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‘History Is Happening’

HAMILTON

“Hamilton,” a grammatically creative musical

The first line of the third paragraph of Ben Brantley’s review of the new hit Broadway play Hamilton delighted and shocked me. Following up on a line from the play, “History is happening in Manhattan,” he writes: “’Happening’ qualifies as both an adjective and a verb in this instance.”

Wow. Just wow.

For those who don’t get Brantley’s observation or my reaction, a quick lesson. The verb to be, followed by a present participle, often means some form of…

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Mewling Quim

Loki

Loki

It started with an e-mail in 2012 from a Londoner named John Stewart. He was writing to me because I conduct a blog called “Not One-Off Britishisms,” which deals with British words and expressions that have gained currency in the U.S.

Stewart directed me to a post on the Bleeding Cool website about a moment in the then-current film The Avengers, written by the Americans Joss Whedon and Zak Penn. Loki (a bad guy) addresses Black Widow with the two-word epithet that’s the title of this post…

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Coming and Going

GrizzlyThe complexity of language mirrors the complexity of life.

Nowhere is this more evident than in the so-called deictic words, those that connect a particular situation in language directly to a situation in life. Consider this and that, for example. This is something closer to the speaker or writer; that  is something more distant.

Similarly, here and there depend on who or what’s closer, whether to the speaker or to something the speaker is discussing. Now and then require decisions about time. 

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Attending to Gender

plane copyI’ve been doing a lot of flying recently, which has me thinking about the term flight attendant. It is undeniably clunky. And yet here it is—an odd little success story in the larger narrative of nonsexist language reform.

Given overall trends in  these reform efforts, I don’t think it’s odd that American English speakers have found a gender-neutral alternative to stewardess and steward (the latter being relatively uncommon but possible). We’ve opted for gender-neutral terms over gender-specif…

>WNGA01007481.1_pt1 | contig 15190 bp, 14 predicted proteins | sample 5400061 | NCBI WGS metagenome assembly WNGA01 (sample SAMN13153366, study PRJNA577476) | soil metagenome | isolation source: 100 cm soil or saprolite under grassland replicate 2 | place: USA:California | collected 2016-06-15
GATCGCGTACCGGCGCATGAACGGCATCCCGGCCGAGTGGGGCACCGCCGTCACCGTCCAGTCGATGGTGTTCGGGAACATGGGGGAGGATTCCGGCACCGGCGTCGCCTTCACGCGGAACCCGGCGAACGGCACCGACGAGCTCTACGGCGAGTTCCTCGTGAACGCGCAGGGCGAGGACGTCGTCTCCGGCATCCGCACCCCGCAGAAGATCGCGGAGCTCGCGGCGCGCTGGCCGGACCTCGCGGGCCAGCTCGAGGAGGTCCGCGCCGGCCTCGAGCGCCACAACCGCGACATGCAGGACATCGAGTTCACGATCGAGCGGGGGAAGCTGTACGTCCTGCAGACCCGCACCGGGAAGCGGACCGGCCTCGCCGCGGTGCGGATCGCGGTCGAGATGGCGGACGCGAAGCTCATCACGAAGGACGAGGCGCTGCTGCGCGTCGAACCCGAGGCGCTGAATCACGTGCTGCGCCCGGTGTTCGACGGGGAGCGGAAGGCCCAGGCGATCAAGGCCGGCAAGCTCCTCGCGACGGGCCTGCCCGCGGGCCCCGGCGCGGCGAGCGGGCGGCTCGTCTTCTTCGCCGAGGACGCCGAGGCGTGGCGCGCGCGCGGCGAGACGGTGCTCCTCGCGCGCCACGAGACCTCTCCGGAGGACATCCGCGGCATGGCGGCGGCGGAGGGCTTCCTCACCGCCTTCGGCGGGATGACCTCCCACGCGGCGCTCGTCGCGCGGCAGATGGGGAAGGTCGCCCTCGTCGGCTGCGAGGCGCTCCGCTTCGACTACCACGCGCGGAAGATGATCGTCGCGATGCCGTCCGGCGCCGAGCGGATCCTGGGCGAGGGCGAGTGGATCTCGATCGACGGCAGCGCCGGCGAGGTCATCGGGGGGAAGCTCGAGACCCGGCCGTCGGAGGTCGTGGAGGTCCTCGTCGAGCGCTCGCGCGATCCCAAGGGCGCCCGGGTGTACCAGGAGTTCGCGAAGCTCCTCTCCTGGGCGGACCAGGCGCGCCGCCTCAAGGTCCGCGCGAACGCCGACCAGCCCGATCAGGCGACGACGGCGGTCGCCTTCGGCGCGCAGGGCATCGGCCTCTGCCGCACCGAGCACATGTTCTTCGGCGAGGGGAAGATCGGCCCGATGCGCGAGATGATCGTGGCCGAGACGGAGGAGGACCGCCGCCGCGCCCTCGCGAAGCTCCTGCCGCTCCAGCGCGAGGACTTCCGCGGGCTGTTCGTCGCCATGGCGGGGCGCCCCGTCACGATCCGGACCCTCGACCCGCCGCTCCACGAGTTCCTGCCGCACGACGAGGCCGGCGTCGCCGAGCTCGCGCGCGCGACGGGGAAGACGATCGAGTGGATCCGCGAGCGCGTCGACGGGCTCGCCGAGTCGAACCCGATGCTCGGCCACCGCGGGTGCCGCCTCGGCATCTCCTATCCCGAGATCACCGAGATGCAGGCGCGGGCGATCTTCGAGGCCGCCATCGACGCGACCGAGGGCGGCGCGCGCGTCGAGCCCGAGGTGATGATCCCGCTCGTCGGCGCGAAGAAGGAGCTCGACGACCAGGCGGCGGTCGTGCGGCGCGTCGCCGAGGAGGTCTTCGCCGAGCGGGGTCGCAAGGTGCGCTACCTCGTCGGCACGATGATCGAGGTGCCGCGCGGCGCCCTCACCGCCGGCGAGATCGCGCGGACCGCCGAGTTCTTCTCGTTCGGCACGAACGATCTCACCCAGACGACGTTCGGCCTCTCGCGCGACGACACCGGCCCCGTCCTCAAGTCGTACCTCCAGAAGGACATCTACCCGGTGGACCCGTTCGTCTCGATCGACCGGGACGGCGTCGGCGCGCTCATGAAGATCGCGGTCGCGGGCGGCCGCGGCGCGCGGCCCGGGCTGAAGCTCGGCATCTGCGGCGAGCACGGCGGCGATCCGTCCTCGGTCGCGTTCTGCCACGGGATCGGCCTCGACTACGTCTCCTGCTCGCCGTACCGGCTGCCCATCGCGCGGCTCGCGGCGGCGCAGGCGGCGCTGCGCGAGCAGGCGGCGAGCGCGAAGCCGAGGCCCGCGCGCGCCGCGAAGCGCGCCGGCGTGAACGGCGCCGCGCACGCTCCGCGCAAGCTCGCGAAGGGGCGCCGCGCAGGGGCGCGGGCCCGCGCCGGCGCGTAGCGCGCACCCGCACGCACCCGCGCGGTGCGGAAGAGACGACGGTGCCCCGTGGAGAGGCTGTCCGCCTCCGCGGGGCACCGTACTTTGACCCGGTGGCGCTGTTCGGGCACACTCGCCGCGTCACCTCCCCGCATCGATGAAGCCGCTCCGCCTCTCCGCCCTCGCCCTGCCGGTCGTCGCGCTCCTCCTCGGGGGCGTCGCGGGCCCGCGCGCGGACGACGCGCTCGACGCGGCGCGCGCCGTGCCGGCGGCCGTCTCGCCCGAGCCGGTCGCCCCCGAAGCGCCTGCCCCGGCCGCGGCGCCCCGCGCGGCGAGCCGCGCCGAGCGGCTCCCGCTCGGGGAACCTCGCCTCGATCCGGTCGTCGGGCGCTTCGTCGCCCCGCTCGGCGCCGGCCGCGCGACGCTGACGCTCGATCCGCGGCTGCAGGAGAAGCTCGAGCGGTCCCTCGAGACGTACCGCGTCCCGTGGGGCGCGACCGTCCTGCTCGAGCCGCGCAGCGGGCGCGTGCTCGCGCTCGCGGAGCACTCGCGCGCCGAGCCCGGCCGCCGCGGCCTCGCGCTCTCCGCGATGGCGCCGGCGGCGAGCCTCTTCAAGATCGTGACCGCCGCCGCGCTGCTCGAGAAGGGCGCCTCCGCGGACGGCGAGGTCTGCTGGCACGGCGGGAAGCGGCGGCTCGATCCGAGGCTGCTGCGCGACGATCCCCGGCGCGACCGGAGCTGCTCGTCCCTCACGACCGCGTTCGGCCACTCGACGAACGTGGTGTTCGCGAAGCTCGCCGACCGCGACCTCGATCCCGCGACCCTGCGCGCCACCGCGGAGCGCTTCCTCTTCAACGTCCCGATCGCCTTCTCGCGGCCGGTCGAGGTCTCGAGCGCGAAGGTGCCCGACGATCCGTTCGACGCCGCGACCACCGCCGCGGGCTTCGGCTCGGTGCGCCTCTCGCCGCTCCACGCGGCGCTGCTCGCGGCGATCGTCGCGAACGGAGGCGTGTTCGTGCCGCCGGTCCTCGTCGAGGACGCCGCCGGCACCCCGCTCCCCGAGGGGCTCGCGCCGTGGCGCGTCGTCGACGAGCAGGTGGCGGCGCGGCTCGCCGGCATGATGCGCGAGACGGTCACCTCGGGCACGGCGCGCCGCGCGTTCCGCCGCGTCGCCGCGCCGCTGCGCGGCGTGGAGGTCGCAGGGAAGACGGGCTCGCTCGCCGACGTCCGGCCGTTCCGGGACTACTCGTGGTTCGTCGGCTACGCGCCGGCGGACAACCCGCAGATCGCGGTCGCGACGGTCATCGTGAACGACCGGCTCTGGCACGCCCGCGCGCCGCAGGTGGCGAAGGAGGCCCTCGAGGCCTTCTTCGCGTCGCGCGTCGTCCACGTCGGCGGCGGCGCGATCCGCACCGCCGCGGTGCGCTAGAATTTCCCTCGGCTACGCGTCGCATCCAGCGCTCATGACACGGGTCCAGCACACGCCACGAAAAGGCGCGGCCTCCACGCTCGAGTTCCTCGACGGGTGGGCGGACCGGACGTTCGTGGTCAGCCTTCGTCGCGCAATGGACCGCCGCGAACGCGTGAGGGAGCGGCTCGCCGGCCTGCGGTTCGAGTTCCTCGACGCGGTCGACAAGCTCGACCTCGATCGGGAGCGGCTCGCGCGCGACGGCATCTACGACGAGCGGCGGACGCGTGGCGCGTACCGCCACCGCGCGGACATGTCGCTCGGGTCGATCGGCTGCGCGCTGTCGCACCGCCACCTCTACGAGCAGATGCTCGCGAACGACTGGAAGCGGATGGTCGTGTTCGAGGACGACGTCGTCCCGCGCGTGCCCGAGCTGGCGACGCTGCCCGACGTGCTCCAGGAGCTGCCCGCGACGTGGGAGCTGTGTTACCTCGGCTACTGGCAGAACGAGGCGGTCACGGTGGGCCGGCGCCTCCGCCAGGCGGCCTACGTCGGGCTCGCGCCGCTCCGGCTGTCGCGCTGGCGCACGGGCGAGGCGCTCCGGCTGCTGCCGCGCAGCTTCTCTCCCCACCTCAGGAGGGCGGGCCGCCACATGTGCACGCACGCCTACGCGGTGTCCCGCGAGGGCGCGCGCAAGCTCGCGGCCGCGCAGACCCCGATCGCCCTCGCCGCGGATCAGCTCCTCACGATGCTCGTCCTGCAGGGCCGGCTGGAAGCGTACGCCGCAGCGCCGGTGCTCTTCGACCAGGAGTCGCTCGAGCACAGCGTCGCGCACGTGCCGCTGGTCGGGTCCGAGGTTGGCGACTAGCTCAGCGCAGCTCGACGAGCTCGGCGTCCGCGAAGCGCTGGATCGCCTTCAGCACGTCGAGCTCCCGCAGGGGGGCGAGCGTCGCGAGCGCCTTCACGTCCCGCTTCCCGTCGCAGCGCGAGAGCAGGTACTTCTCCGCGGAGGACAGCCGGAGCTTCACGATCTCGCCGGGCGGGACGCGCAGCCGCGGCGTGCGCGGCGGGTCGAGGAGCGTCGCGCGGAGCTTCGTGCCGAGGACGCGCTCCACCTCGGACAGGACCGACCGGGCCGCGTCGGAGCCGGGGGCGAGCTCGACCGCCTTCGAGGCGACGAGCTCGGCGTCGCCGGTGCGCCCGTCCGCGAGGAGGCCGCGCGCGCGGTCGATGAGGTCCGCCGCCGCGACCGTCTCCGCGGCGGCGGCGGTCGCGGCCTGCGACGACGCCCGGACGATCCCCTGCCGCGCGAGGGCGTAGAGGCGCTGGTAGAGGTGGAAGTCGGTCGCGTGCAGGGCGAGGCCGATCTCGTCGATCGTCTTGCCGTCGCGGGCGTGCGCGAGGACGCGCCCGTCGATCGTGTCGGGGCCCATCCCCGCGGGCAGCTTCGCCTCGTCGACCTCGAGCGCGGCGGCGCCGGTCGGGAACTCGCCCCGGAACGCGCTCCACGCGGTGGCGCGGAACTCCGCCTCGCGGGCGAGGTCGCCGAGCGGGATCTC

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Lain, the Whom of the Verb World

lain_shot

The other day my Edinburgh colleague Professor D. Robert Ladd noticed an odd verb form in a subhead in The Guardian, under the arresting headline “Parisians carry on shopping as mass graves are exhumed below their feet”:

Archaeologists unearth hundreds of carefully lain skeletons underneath Monoprix supermarket where medieval hospital once stood

It moved him to call lain “the whom of verb morphology.” I saw immediately what he meant. Let me explain.

I first need to summarize certain facts about…

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This. Is. Really. Important.

I know I’m not the only one who’s noticing display text—advertising, announcements, and the like—angling for the reader’s attention by placing a period after each word. So that you have to read it slowly. And feel the importance. Of every word. Of. Every. Word.

This is, I hope, a momentary infatuation with the beleaguered full stop, which typographers and art directors are enlisting to add emphasis to anything, provided the anything is brief, and preferably composed of words not in excess of two…

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The International Phonetic Alphabet

phonsymb

In a Lingua Franca post a few weeks ago, I needed to use the International Phonetic Alphabet (IPA) to represent the different pronunciations of the English word garage. I didn’t explain much about the IPA; I took it for granted. We do with chemistry formulas using the element symbols in the periodic table, trusting that an educated public will understand CO2 or H2O (and maybe even NaCl or H2SO4). You get a certain amount of basic chemistry in high school or even earlier. However, my treating kn…

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Yolo, Try to Be on Fleek

on-fleek2They drop into our In boxes like mad, twitching flies, these contests apparently designed to make us feel either startlingly young or hopelessly old and out of it. It’s either “How many of these ancient pieces of technology did you use?” or “How well do you know 2014 Pop Culture?” I pass on most of them, but when our editor sent me The New York Times’s Language Quiz, I took the bait.

Designed to test “how linguistically en vogue you are,” the quiz provides multiple-choice definitions for var…

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Comma Maven Meets Comma Queen

If the phrase “copy-editing memoir” quickens your heart, then you’re in store for a treat: Between You and Me: Confessions of a Comma Queen (Norton), by Mary Norris of The New Yorker. One of the many tasty tidbits in the book is that Norris’s title at the magazine actually isn’t copy editor, but rather “page OK’er”—

a position that exists only at The New Yorker, where you query-proofread pieces and manage them, with the editor, the author, a fact checker, and a second proofreader, until they go …

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OK: Konspicuous, Kurious, Komical

single-k-letter-green-mdAt last it’s March, a month to celebrate the arrival of spring and the anniversary of America’s greatest word. On March 23, three days after the vernal equinox, comes the 176th anniversary of the birth of that word: OK.

Among the many unusual qualities of OK is the fact that we know exactly when and where it was created, thanks to the indefatigable research of Allen Walker Read of Columbia University. It came from the pen and the newspaper of Charles Gordon Greene. On Page 2 of the Saturday, Mar…